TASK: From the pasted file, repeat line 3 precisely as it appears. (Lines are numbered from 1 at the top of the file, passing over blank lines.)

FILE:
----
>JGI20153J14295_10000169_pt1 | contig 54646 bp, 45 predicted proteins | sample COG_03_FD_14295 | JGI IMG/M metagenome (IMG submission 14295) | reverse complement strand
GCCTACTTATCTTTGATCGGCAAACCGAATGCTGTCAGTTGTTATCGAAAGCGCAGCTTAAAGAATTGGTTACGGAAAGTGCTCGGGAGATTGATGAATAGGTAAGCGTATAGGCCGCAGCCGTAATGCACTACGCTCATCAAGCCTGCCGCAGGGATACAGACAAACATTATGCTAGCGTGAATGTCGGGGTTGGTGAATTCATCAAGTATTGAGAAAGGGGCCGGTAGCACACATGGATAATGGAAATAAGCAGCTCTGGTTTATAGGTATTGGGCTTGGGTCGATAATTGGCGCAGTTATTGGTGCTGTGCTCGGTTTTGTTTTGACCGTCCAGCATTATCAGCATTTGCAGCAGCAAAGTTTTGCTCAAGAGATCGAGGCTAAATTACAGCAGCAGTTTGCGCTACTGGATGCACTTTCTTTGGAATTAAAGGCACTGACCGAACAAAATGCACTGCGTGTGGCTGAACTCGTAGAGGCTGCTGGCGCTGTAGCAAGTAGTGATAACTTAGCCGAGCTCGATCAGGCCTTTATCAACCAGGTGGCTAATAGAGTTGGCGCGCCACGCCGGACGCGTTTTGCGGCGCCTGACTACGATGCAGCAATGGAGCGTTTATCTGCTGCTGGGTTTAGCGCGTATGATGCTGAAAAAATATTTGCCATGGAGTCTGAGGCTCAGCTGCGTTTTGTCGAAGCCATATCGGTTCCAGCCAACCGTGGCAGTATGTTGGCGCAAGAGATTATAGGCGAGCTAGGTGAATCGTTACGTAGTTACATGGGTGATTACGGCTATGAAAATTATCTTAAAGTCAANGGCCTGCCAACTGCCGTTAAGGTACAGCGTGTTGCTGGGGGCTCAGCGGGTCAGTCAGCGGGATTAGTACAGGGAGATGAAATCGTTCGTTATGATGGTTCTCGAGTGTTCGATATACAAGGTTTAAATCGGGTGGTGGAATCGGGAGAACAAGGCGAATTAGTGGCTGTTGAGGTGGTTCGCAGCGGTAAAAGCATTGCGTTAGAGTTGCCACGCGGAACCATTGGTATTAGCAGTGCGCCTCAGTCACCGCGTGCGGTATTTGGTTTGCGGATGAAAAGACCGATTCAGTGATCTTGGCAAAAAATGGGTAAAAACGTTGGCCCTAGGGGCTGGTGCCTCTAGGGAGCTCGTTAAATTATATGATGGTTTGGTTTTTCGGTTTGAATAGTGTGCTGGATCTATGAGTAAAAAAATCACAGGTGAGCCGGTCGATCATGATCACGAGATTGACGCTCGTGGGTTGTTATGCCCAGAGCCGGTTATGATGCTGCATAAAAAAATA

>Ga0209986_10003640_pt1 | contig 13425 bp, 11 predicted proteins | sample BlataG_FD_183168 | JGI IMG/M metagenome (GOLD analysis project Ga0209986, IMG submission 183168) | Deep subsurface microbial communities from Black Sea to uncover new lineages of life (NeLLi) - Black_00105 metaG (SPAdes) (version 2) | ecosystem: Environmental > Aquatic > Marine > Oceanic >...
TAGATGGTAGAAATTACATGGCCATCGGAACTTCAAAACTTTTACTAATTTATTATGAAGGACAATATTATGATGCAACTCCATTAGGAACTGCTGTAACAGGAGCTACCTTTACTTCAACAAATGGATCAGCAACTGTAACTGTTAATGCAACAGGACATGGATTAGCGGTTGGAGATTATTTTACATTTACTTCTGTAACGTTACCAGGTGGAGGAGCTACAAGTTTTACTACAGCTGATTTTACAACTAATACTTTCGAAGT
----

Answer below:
>Ga0209986_10003640_pt1 | contig 13425 bp, 11 predicted proteins | sample BlataG_FD_183168 | JGI IMG/M metagenome (GOLD analysis project Ga0209986, IMG submission 183168) | Deep subsurface microbial communities from Black Sea to uncover new lineages of life (NeLLi) - Black_00105 metaG (SPAdes) (version 2) | ecosystem: Environmental > Aquatic > Marine > Oceanic >...